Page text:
An estimated 16,000 more Saskatchewan workers to benefit
GATINEAU, QC, March 8, 2019 /CNW/ - By investing directly in Canada's greatest asset—its resilient, hardworking people—the Government of Canada is helping to ensure that the economic growth we create is the kind of growth that works for everyone.
Today, the Honourable Ralph Goodale, Minister of Public Safety and Emergency Preparedness, on behalf of the Honourable Patty Hajdu, Canada's Minister of Employment, Workforce Development and Labour and the Honourable Jeremy Harrison, Saskatchewan's Minister of Immigration and Career Training, announced that both governments have signed agreements for Canada to provide Saskatchewan with nearly $500 million over six years; an investment in Saskatchewan's labour force.
These new agreements represent an increase in funding of over $70 million, in comparison to previous funding levels. This increase means an estimated 16,000 more Saskatchewan workers will benefit over six years; more jobs and skills training will be available to people in Saskatchewan, including apprenticeship training, employment assistance for persons with disabilities, adult basic education, employer-sponsored training and more. Through these agreements, the Government of Canada is ensuring more people benefit from these programs than before—including people from groups typically under‑represented in our workforce, such as persons with disabilities, visibile minorities, women and Indigenous Peoples.
As innovation and technology continue to change how we live and work, Saskatchewan residents and all Canadians are met with new challenges and new opportunities. That is why it is more important than ever to ensure everybody can benefit from an innovation-driven economy, which means ensuring both employed and unemployed people have a chance to learn the skills they will need for the jobs of today as well as the jobs of tomorrow.
Results matter, and the reason why these agreements include a commitment to performance measurement. Canada and Saskatchewan will be measuring how these programs are increasing people's earnings, helping them get jobs that last, and breaking down barriers for under‑represented groups. The Government of Canada will be reporting to Canadians on the impacts of these programs, so that they are transparent and can be continually improved.
The agreements announced today are the Workforce Development Agreement (WDA) and the Labour Market Development Agreement (LMDA).
The Workforce Development Agreement will help Saskatchewan deliver training and services, such as:
- The Canada-Saskatchewan Job Grant, which allows new and existing employees to increase their knowledge and skills through training jointly funded by employers and government.
- The Workforce Development for People with Disabilities Program, which helps to remove the barriers that people with disabilities face in preparing for, obtaining and maintaining employment.
- The Adult Basic Education (ABE) program, which helps adults improve their literacy and essential skills.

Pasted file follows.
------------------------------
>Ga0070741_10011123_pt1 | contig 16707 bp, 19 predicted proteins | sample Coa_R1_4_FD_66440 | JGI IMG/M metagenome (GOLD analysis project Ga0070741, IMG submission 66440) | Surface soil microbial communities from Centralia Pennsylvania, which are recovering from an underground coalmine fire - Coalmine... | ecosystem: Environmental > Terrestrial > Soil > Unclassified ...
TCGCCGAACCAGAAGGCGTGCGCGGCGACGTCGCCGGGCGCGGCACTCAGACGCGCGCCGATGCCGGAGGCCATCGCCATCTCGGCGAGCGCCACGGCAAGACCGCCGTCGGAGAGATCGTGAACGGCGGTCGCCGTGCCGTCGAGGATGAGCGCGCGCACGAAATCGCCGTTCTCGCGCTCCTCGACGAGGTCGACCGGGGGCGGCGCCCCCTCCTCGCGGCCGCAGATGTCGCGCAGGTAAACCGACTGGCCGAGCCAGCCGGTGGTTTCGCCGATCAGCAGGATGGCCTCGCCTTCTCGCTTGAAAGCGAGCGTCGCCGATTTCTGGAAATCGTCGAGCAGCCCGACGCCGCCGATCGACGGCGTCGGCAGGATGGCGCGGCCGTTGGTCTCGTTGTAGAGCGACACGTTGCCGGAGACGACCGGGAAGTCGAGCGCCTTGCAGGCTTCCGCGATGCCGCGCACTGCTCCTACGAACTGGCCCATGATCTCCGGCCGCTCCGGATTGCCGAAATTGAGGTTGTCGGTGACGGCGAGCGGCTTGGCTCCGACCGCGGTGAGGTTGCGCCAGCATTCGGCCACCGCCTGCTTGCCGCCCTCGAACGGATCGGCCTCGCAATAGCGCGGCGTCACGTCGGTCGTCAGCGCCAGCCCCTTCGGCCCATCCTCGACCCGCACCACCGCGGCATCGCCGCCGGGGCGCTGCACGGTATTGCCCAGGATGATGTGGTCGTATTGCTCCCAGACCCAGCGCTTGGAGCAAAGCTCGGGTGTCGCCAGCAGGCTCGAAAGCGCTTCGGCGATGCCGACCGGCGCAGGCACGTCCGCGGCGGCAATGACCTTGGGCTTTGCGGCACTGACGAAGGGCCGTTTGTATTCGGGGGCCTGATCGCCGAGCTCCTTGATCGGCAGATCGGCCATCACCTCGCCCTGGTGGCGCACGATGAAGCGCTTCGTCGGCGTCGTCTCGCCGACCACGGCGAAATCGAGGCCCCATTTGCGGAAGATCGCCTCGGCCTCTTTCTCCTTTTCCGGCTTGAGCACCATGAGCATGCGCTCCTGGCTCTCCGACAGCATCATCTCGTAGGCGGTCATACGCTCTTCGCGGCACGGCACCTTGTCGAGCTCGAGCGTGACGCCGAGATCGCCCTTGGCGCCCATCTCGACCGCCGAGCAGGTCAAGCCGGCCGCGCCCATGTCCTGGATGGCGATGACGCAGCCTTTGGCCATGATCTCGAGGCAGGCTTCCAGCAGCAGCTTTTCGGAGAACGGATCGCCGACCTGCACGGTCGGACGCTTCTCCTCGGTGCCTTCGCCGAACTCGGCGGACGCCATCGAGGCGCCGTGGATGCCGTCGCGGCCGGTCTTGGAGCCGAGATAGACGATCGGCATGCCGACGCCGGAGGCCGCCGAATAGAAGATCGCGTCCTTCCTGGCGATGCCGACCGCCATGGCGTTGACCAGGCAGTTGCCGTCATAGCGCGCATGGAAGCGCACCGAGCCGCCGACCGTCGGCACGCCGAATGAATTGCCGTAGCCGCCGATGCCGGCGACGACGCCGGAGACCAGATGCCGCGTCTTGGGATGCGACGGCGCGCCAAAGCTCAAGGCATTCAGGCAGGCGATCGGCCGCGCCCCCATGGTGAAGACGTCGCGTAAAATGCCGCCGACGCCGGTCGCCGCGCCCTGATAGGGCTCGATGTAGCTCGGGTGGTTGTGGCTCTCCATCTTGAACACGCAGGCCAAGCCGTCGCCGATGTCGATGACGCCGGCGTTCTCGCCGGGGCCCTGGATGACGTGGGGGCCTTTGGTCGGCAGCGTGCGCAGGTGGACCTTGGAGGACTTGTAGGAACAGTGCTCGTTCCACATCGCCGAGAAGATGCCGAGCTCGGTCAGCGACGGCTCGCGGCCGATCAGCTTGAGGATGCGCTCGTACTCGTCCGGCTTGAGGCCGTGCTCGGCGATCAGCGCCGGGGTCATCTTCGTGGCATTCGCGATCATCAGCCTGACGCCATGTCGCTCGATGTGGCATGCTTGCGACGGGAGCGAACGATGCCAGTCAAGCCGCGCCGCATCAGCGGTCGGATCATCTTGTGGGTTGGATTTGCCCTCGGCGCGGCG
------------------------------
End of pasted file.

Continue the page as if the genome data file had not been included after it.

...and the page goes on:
Funding under the Labour Market Development Agreement will allow Saskatchewan to help more people and more employers meet their needs, through measures such as:
- Apprenticeship training.
- Labour market services, including career guidance, employment services, labour market information, and assistance navigating options for training and education.
- Canada-Saskatchewan Rapid Response Teams, which provide support services for businesses and workers affected by production slowdowns or layoffs.
Every Canadian deserves a fair and equal chance at success in the workforce. Through smart investments like the provincial agreements announced today, we can strengthen our middle class and help more of the people working hard to join it.
"I know that our greatest asset as a country is our people. Through investments like today's agreements with Saskatchewan, we're ensuring Canadian workers continue to be resilient and responsive as jobs evolve and as our economy grows. When we give people the tools to succeed, our middle class grows stronger and our workers and their families thrive."
– The Honourable Ralph Goodale, Minister of Public Safety and Emergency Preparedness, on behalf of the Honourable Patty Hajdu, Minister of Employment, Workforce Development and Labour.
"Saskatchewan's population continues to grow and our economy is diversifying. Future growth hinges on our province's ability to better match workers to jobs, training to the needs of employers and employees, and build skills in our resilient workforce.
– The Honourable Jeremy Harrison, Minister of Immigration and Career Training for Saskatchewan
- Until recently, the Government of Canada transferred nearly $3 billion annually to provinces and territories to support employment and skills training programs. Through Budget 2017, the Government is investing an additional $2.7 billion from 2017–18 to 2022–23.